We parked at Parkplatz P4 for a small fee, and hiked up to Neuschwanstein Castle. We’ve taken the carriage ride before, but the weather was nice for a leisurely uphill walk. We passed the castle and went to Marienbrücke to get the most iconic pictures of the castle. It was about a 20-minute wait to get onto the bridge, but the view was worth the walk and wait.
Following our stop at Neuschwanstein Castle, we made a quick stop at St. Coloman’s Church, which was an amazing photo opportunity. If you drive just past the church, you get an awesome picture of the Catholic Church with the Alps right behind it. We continued an hour to Garmisch to check into the apartment we rented through Booking.com.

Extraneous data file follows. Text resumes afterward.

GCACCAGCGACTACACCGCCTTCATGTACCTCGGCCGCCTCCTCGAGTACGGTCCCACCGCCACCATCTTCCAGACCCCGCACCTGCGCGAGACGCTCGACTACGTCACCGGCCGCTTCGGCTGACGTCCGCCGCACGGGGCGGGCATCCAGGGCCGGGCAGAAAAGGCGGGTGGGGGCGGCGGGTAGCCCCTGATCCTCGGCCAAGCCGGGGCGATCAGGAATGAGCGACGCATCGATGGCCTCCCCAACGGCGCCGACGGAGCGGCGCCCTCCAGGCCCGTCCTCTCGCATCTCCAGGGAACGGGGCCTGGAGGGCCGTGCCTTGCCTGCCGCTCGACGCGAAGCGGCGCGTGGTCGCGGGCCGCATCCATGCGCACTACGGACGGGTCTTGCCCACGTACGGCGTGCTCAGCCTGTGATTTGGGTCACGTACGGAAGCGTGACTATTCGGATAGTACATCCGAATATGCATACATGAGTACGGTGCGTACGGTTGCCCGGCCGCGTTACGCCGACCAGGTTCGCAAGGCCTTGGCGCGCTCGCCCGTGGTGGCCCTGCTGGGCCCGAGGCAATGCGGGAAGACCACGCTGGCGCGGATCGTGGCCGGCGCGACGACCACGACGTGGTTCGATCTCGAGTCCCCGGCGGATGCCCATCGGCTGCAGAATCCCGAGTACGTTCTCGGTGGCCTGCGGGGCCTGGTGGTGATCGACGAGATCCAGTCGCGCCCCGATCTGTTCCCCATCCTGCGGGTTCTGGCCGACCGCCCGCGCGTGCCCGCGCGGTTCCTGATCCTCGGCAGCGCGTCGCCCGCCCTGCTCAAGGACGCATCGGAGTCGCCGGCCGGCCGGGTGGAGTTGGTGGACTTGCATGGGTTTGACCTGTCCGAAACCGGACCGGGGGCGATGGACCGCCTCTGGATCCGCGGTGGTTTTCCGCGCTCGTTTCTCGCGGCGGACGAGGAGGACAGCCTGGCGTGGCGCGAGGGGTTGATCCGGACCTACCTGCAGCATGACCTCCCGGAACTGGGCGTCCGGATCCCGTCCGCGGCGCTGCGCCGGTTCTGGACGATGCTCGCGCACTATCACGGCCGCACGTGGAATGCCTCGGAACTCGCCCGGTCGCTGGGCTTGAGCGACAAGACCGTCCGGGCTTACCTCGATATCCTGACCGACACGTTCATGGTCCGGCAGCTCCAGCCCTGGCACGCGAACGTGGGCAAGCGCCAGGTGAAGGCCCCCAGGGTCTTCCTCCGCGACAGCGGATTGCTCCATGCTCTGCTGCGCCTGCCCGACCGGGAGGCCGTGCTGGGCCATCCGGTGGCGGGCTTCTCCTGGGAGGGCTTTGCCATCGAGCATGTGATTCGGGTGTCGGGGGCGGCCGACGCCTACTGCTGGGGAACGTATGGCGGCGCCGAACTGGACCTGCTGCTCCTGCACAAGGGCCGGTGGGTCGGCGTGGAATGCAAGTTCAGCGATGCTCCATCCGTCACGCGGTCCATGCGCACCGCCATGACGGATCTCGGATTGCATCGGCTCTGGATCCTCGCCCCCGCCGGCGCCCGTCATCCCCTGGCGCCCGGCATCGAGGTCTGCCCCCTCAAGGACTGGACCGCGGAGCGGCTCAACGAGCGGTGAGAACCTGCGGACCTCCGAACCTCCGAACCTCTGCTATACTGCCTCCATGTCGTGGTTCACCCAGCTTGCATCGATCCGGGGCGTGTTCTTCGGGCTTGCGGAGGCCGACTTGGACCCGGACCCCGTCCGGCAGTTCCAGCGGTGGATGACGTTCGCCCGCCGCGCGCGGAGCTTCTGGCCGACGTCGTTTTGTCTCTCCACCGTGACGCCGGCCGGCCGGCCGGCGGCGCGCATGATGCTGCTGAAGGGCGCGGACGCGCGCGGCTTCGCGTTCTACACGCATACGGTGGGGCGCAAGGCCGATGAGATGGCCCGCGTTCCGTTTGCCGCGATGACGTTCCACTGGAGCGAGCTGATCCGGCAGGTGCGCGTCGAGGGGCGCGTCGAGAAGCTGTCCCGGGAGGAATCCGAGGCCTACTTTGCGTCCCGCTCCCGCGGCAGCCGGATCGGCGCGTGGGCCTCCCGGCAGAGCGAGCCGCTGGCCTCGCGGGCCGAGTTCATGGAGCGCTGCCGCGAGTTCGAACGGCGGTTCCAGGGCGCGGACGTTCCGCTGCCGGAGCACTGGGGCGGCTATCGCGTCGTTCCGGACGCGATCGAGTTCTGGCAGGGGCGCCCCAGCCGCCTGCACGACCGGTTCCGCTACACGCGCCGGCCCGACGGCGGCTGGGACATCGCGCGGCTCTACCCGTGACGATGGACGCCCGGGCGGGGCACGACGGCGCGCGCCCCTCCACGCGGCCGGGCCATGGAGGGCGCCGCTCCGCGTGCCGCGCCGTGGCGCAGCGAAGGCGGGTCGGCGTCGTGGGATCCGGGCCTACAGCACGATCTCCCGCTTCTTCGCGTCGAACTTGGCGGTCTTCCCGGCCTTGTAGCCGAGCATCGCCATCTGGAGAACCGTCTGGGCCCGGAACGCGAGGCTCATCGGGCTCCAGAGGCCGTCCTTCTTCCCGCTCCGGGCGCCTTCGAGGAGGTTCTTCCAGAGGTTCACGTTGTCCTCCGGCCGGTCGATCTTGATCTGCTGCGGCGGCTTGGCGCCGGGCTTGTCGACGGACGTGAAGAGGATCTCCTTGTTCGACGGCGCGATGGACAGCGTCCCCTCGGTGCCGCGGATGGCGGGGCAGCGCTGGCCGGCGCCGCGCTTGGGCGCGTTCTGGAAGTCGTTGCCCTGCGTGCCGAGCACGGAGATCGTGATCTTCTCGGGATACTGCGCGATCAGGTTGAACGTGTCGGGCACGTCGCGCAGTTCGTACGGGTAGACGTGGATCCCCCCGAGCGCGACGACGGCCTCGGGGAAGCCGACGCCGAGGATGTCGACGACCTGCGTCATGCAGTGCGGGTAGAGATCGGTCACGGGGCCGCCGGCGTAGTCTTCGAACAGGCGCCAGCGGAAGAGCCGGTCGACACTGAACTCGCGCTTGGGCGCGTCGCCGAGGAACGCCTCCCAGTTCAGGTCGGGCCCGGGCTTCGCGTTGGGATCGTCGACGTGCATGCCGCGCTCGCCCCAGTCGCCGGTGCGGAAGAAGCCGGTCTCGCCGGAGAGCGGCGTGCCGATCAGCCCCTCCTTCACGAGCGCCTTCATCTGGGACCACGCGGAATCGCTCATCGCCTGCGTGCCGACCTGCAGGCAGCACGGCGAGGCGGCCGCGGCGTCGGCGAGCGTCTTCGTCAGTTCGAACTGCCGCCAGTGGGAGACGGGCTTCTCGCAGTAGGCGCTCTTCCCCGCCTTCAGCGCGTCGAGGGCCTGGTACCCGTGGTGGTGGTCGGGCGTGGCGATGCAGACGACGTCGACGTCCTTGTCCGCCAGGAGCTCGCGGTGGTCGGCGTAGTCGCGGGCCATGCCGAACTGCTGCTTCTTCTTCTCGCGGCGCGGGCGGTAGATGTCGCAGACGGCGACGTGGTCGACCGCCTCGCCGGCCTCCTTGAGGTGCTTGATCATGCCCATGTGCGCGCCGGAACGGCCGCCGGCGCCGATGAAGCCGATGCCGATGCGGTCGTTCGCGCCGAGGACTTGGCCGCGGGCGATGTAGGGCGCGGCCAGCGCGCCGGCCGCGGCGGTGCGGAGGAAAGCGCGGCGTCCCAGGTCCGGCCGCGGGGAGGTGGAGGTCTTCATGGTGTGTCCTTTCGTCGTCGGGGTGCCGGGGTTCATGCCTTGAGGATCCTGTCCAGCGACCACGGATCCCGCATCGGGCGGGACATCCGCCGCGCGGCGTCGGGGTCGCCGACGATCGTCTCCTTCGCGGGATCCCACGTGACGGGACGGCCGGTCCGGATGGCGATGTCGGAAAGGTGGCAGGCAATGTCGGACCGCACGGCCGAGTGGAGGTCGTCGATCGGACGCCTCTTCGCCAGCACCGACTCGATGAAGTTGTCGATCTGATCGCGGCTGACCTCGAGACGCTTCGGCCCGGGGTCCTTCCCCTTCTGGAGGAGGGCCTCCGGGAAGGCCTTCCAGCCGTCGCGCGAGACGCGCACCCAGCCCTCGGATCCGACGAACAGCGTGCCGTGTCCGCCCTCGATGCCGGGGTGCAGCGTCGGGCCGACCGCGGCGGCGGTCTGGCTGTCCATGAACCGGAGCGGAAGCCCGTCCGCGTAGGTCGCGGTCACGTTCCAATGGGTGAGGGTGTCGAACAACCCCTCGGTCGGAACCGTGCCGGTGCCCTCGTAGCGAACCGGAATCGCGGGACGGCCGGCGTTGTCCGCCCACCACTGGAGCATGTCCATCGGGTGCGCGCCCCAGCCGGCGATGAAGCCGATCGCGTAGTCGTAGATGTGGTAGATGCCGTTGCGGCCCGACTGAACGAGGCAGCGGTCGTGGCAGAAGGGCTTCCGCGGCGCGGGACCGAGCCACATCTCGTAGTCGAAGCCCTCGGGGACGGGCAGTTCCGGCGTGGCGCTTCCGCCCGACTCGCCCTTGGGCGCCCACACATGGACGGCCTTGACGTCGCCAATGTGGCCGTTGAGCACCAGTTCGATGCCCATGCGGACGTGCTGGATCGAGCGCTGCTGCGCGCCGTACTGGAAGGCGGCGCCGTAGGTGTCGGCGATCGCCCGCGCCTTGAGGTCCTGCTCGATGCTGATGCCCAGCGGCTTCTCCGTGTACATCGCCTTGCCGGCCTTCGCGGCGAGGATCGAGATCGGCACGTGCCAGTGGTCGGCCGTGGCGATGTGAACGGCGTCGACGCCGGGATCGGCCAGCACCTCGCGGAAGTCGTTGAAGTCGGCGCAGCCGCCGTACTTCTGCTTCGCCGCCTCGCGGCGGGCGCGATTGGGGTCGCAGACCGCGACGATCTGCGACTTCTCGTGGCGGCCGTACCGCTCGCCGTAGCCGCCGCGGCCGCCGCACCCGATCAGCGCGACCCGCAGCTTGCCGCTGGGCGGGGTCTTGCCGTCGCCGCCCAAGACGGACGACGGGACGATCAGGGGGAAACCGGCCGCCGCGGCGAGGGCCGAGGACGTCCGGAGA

To be honest, we wanted to stay at Edelweiss as we normally do when we visit Garmisch. Since the hotel was booked to capacity, we took an opportunity to find a place to stay off-base. The apartment was great, and at €438 for three nights, the price was comparable to Edelweiss. As an added benefit, the apartment gave us much more space than we would at Edelweiss. We also were only a ten minute walk to Partenkirchen, which made it easy for us to grab dinner and drinks in the evening. Our favorite spot became Restaurant Pizzeria Renzo. Among all that, my favorite part about the apartment was the view. From the balcony, we could see four peaks in the Alps, including the Alpspitze and Zugspitze.